How to Build an Inclusive Environment
We've all heard the benefits of building a diverse and inclusive workforce. But in order to reap those benefits, you must first create a culture and community that is welcoming and inclusive of diverse people. If your diverse team members are not feeling included, they will not be able to contribute in the same way other team members who feel included can. Ultimately, they are more likely to become disengaged and even leave the company.
Instead, do your due diligence. Understand what it means to be inclusive and learn ways to build a culture of understanding and support no matter your differences. This guide is a great place to start.
How to Build an inclusive environment
- Put your mission in writing
- Get your entire team involved
- Establish a dedicated program or committee
- Start with your recruiting process
- Focus on culture adds, not culture fits
Feel free to click the links below to skip ahead.
Definition of Inclusion
Inclusion is the deliberate effort to create an environment where everyone is respected and empowered to contribute equally and supported with access to the same resources and opportunities, regardless of individual demographics and dissimilitude.
What is Inclusion?
For starters, creating an inclusive environment requires everyone to actively work to understand and alter the unconscious bias that instinctively emerges into stereotypes and attitudes towards other groups of people. To effectively reduce bias, people need to constantly learn and question their beliefs and actions towards people who may have different backgrounds, experiences and personalities from their own. When people are aware of their own biases, they are able to better distinguish between what is true and what is tainted by bias.
Another component of inclusion is utilizing inclusive language. What do we mean by that? Instead of referring to a group of mixed-gender people as ‘guys’ instead say ‘hey team’ or ‘hello folks’ as a way to be more gender neutral and inclusive. Get to know your colleagues preferred gender pronouns by including your personal pronouns in email, instant messaging and social media profiles. Doing so will not only open up a conversation with people who may not understand the importance of inclusive language, but more importantly, it will help people feel more included. For more inclusive language tips, check out this article.
Make an effort to recognize when someone is not being included. This is really quite simple, and merely requires people to pay attention to those around them. Back in 2016, women in the White House banned together and adopted a meeting strategy called ‘amplification’ where if one woman stated an idea or important point, another woman would repeat the same point and give credit to the original woman. Anyone can do this regardless of gender, and in doing so, you’re helping bring underrepresented voices to the table.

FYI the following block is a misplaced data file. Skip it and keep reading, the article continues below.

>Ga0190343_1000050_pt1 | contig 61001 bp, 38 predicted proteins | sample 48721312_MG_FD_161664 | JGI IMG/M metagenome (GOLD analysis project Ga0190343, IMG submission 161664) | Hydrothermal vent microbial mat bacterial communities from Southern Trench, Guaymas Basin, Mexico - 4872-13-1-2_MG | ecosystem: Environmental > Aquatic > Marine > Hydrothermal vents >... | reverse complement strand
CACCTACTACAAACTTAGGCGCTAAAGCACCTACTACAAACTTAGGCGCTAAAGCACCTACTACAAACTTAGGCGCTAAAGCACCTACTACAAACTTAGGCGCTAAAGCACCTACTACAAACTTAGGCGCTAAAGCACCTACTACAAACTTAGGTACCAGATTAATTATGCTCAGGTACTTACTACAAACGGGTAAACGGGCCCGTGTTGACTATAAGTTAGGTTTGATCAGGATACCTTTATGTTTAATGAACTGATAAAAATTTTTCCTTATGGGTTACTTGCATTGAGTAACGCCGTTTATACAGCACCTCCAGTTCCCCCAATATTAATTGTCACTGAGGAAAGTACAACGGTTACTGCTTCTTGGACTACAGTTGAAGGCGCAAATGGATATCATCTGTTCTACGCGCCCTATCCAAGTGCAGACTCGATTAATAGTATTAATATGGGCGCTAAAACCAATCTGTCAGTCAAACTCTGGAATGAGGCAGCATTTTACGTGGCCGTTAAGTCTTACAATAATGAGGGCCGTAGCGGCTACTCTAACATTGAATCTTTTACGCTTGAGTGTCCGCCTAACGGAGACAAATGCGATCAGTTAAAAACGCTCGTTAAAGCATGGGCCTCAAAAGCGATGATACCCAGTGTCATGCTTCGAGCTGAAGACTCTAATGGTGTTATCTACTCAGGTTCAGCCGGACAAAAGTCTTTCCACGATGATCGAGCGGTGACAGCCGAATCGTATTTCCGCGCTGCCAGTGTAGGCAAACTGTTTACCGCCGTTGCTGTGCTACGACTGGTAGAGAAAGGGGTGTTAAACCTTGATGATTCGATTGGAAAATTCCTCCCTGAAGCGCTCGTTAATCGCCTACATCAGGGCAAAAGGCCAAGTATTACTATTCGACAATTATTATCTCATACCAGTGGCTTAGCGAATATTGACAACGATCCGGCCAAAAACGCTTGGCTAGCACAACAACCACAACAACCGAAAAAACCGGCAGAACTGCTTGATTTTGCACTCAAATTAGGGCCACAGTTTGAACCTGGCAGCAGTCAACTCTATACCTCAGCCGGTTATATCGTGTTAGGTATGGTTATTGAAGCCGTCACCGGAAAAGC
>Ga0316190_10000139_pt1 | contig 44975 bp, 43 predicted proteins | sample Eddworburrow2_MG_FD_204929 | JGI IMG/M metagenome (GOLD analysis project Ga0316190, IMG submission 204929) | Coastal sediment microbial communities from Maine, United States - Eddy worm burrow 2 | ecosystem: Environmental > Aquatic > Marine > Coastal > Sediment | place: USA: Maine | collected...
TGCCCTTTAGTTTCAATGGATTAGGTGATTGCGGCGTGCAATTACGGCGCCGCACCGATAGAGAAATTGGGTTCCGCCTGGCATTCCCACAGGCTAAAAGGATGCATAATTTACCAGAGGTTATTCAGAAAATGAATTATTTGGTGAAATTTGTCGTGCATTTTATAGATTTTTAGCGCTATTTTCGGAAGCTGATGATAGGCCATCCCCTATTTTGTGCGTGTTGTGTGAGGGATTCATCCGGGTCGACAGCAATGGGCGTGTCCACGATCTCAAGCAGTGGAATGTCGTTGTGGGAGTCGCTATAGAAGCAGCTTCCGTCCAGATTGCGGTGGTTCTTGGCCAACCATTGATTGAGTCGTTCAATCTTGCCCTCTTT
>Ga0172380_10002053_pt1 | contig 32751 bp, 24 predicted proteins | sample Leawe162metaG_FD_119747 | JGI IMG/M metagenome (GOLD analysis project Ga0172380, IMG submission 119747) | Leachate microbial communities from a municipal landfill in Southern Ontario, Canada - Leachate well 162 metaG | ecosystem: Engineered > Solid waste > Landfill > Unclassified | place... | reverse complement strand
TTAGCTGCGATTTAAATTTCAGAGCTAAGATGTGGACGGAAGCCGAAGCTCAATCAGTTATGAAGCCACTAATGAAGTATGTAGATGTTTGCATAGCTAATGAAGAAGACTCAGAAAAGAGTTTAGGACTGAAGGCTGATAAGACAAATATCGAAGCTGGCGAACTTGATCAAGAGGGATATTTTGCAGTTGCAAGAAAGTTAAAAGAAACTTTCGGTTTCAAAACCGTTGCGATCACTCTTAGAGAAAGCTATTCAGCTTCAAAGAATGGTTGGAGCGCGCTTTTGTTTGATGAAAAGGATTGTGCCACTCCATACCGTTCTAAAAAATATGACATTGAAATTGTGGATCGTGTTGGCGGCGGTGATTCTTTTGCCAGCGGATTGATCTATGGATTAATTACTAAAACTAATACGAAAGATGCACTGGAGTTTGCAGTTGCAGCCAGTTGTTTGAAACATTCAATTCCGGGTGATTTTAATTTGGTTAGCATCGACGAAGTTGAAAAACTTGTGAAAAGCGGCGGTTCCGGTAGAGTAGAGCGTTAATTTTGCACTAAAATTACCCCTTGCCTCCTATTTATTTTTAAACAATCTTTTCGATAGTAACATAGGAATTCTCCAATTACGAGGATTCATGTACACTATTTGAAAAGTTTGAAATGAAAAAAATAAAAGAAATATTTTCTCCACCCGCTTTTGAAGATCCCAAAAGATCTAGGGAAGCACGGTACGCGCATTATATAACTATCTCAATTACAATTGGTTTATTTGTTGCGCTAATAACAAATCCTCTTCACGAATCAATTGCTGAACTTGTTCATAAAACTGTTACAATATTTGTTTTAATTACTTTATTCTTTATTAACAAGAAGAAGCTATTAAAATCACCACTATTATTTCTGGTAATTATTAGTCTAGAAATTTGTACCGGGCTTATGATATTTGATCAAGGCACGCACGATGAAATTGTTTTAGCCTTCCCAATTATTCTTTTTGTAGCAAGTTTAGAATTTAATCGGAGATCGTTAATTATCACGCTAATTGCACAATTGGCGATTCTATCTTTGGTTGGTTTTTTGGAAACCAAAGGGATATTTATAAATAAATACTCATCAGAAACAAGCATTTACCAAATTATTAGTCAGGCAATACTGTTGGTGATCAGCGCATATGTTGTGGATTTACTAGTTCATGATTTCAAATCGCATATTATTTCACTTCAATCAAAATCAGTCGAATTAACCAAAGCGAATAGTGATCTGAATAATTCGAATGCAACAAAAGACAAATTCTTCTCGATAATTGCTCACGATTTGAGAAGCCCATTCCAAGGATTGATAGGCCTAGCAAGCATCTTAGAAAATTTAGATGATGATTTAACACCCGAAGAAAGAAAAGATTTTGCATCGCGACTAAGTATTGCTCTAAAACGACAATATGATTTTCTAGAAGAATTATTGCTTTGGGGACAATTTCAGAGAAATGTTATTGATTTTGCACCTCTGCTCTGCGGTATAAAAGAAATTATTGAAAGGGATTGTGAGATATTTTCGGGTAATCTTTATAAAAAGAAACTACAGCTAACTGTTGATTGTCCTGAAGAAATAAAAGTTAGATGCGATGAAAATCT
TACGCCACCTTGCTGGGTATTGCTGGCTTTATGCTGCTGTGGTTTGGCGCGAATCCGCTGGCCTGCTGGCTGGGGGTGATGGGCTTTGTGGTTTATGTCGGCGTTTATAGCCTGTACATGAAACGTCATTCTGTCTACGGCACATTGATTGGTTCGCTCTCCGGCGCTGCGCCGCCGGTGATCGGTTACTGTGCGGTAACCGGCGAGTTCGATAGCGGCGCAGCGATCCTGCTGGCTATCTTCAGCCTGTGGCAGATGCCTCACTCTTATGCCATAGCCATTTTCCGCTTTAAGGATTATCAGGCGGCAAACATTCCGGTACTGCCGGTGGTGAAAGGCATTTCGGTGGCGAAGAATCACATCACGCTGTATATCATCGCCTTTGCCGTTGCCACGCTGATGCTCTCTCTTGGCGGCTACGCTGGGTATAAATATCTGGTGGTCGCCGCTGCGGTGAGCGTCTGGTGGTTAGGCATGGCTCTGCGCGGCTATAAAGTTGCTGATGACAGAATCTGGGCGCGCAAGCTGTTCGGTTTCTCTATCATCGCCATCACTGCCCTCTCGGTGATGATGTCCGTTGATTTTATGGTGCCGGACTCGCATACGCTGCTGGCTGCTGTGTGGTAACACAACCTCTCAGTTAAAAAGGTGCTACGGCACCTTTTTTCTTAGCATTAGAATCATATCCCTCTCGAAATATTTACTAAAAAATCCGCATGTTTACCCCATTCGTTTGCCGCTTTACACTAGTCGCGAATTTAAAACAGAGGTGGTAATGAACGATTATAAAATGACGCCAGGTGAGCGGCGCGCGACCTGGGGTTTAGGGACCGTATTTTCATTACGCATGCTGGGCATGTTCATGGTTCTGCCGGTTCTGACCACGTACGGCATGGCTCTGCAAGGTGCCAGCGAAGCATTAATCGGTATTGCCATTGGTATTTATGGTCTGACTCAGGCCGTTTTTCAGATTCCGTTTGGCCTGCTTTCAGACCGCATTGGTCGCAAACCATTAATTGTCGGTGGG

Above everything, inclusion is being kind and considerate — it’s going out of your way to invite a new person to the lunch table; it’s asking people about their day-to-day, their personal life, their future aspirations and past experiences; it’s making connections through your similarities and learning from your differences. With a little effort, your community, culture and workforce will reap the benefits of building an inclusive environment — but it will take everyone’s support and conscious effort to do so.
How 10 Companies Create Inclusive Work Environments
Now that we’ve covered some of the basics for what inclusion is and how to be an inclusive person, let’s take a look at how to put a plan into action. There are a number of ways to build an inclusive work environment and culture. To learn how companies are actually doing this, we talked with several people to hear what inclusion means to their teams. Here’s what they said:
You Can’t Have Diversity without Inclusion
“Ensuring a diverse workplace equates to inclusive programming. One does not operate without the other. Diversity is what you have; inclusion is what you do with it. Every community, no matter how big or small, has an organic diverse makeup — it’s the type of programming that follows that fosters cohesion.”
Israel Gutierrez, Employee Experience Manager at Telaria
Focus Your Inclusion Efforts
“We focus on two key areas to drive diversity: cultivating a pipeline of diverse talent in the community and creating an inclusive culture.
Zayo also works hard to create an inclusive culture that reflects our entrepreneurial roots. Everyone has a voice on their work teams, in frequent leadership roundtables and on our Chatter communications platform. We drive profit and loss responsibility down to the segment level, which encourages every employee to contribute, learn and grow.”
Pat Nichols, Corporate Communications Specialist at Zayo